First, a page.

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An ex-NBA player who made $66 million is now a Columbia student with a 3.8 GPA

Troy Murphy
Troy Murphy

(Ronald Martinez/Getty Images)

After playing 12 seasons in the NBA and earning close to $70 million, you wouldn't blame Troy Murphy if he wanted to relax for a while and enjoy retirement at age 34. But Murphy had some unfinished business.

Andrew Keh of the New York Times recently caught up with the 6'11" Murphy, who is now a full-time student at Columbia University nearing a degree in sociology.

Murphy, who was a two-time Big East player of the year at Notre Dame, left college after his junior year without a degree. He then had a nice career in the NBA with six teams, averaging 13.0 points and 9.3 rebounds per game during one 8-year stretch.

But according to Keh, Murphy always wanted to finish school and get his degree. So now, Murphy, who made $66 million in his career according to Basketball-Reference.com, has channeled the competitiveness that helped make him a good basketball player and is now directing it at Columbia professors.

"For me it was: I’m going to prove I can beat this guy. I’m going to shut him down or outscore him or outrebound him," Murphy told the Times. "Now, you have these professors who are some of the best, and you want to test yourself. You want to prove you can get an A in the class."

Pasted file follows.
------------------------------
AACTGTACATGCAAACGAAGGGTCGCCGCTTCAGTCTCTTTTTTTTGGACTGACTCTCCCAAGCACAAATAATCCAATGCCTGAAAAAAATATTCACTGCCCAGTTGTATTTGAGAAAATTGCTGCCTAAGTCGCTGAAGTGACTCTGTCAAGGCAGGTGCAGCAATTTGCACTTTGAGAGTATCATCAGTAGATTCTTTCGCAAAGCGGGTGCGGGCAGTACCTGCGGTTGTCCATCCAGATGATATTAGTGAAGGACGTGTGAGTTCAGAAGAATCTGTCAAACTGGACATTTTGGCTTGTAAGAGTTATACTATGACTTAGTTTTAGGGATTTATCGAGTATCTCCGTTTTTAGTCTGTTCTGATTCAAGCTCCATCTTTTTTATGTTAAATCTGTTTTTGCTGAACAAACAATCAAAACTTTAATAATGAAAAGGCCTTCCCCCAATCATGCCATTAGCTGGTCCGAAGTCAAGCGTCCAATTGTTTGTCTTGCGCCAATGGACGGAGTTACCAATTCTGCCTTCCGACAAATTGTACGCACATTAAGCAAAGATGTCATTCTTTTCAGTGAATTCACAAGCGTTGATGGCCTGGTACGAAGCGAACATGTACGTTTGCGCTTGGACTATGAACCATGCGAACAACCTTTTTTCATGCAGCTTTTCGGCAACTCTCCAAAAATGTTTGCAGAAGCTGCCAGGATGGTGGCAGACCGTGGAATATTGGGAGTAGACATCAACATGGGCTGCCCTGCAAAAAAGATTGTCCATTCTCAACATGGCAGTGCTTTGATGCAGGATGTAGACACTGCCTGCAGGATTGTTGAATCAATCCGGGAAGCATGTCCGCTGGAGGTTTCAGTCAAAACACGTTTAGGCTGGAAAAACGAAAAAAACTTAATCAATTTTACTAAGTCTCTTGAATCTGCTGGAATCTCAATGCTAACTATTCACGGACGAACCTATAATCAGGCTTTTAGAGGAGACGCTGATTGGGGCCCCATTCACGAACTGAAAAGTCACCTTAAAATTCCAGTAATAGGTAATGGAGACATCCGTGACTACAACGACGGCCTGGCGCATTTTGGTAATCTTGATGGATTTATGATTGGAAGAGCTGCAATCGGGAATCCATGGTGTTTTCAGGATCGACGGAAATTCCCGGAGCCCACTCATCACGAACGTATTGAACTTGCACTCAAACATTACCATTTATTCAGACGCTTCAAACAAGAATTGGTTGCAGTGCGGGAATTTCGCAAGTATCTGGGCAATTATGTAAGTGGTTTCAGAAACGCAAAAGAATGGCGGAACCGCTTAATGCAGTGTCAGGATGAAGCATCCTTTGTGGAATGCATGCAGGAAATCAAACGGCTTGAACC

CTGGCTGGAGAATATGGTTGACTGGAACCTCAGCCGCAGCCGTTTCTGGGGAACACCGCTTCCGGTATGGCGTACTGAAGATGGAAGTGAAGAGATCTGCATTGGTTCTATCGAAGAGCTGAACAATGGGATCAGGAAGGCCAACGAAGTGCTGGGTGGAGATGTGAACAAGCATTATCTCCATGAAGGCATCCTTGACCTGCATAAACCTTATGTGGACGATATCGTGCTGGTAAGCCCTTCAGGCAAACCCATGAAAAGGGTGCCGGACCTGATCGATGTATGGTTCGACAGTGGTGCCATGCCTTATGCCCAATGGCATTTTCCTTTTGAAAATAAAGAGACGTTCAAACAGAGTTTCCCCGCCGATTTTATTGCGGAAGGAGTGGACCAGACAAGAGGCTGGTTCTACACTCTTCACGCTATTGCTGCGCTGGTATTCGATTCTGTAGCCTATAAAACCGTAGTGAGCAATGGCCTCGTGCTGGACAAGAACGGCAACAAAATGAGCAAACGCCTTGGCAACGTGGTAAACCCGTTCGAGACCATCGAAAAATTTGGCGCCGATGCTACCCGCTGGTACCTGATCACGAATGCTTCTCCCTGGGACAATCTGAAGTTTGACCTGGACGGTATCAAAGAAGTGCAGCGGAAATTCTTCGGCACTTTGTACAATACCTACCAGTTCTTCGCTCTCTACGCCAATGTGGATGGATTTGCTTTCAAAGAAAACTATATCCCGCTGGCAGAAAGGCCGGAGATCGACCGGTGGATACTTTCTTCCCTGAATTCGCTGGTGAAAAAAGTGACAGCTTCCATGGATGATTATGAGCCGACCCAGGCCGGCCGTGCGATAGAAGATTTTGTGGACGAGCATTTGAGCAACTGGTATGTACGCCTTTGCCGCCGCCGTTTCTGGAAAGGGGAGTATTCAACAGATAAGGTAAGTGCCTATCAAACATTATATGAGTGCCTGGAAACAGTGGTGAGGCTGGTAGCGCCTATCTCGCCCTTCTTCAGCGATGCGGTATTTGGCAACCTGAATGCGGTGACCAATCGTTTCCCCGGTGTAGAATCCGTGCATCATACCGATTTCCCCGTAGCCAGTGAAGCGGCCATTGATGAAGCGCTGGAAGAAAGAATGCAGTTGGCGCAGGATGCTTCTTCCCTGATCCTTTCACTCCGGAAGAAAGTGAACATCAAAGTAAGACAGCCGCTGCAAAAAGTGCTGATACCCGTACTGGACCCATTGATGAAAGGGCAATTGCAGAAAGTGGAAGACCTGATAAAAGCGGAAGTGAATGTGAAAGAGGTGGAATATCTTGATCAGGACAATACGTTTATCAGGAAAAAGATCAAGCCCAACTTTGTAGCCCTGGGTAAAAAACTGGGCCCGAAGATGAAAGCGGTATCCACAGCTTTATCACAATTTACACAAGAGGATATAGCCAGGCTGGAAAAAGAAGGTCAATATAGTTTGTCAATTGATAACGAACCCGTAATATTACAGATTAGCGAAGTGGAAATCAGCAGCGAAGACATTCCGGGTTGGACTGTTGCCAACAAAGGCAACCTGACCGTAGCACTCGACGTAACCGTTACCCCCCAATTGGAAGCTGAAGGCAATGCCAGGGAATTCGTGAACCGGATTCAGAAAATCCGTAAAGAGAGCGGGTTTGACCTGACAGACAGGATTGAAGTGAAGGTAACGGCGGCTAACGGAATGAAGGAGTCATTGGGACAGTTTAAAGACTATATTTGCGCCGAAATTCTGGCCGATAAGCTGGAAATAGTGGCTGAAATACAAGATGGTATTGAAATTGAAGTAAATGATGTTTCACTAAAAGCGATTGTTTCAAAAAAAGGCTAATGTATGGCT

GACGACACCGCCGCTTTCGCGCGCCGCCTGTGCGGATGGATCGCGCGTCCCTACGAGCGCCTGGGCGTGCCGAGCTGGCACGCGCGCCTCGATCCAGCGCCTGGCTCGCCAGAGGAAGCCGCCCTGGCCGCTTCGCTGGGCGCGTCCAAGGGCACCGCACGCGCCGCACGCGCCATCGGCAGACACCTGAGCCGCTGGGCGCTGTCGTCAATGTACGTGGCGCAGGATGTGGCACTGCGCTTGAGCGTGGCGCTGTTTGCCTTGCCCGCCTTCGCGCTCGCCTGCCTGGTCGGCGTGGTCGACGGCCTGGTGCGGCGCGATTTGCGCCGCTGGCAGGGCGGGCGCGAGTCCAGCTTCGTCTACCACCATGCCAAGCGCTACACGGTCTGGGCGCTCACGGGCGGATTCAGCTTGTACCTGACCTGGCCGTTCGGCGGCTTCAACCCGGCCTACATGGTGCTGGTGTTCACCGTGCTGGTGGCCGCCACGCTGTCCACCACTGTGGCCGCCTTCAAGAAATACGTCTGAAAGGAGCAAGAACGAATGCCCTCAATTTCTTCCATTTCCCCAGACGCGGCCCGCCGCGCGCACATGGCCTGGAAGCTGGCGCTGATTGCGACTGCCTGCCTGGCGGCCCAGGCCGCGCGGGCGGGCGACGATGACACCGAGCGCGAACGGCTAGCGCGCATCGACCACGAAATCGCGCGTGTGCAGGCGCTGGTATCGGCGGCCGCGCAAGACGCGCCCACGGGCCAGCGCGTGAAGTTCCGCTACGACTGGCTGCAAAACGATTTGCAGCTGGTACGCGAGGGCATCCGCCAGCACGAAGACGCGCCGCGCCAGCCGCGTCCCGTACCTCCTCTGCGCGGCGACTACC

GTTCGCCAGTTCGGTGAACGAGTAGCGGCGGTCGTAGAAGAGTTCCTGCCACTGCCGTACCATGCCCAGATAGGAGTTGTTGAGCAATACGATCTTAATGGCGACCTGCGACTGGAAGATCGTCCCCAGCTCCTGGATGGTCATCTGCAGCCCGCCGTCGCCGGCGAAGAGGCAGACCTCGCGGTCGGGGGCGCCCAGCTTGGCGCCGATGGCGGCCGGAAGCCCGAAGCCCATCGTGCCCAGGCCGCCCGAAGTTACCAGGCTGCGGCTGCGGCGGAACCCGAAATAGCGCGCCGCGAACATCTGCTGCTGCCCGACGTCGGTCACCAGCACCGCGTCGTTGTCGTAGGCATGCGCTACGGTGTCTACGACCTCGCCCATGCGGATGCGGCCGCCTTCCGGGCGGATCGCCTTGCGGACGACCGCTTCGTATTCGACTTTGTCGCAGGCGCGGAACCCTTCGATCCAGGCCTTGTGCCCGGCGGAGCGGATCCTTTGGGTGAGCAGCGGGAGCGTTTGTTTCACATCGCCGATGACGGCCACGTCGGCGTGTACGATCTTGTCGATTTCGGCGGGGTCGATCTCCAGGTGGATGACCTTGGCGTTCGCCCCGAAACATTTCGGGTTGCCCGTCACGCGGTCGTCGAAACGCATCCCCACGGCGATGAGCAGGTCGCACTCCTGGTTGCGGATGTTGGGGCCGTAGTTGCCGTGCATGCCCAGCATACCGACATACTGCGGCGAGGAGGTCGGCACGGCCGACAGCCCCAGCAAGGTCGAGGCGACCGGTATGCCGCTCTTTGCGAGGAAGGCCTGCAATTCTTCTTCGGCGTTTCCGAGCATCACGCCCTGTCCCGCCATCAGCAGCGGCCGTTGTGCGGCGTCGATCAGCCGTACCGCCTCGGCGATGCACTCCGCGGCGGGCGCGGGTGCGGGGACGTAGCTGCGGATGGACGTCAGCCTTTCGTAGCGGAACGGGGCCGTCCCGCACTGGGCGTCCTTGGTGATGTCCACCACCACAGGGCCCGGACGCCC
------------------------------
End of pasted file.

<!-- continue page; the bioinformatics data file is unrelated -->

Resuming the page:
It's working. In the fall semester, Murphy took four classes, got a 3.8 GPA and made the Dean's List.

While Murphy was a good student in high school, the biggest challenge may have been getting into Columbia. The decision to apply came after playing a pick-up basketball game at Columbia shortly after his final season in the NBA:

"In August 2013, Murphy’s memory of that brief visit factored into his decision to apply to the university. But nothing was guaranteed; he needed to take an entrance exam. So he hired a tutor and worked with her three times a week. He went to Barnes & Noble and bought every SAT book at the store. He got flashcards to practice vocabulary. He estimated he studied 25 hours a week for two months and took more than 20 practice exams. He wrote his application essay about how he could apply the lessons learned in the N.B.A. to the challenges of college life."

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